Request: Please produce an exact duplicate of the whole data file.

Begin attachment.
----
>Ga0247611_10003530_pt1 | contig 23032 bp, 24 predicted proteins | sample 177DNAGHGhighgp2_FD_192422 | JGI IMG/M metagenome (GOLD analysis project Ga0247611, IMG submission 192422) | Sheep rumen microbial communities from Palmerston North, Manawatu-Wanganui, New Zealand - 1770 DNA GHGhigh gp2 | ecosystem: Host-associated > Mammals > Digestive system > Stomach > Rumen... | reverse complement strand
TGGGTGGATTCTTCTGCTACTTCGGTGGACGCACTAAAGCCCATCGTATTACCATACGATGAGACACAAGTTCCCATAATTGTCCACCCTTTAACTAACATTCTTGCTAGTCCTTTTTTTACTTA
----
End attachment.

>Ga0247611_10003530_pt1 | contig 23032 bp, 24 predicted proteins | sample 177DNAGHGhighgp2_FD_192422 | JGI IMG/M metagenome (GOLD analysis project Ga0247611, IMG submission 192422) | Sheep rumen microbial communities from Palmerston North, Manawatu-Wanganui, New Zealand - 1770 DNA GHGhigh gp2 | ecosystem: Host-associated > Mammals > Digestive system > Stomach > Rumen... | reverse complement strand
TGGGTGGATTCTTCTGCTACTTCGGTGGACGCACTAAAGCCCATCGTATTACCATACGATGAGACACAAGTTCCCATAATTGTCCACCCTTTAACTAACATTCTTGCTAGTCCTTTTTTTACTTA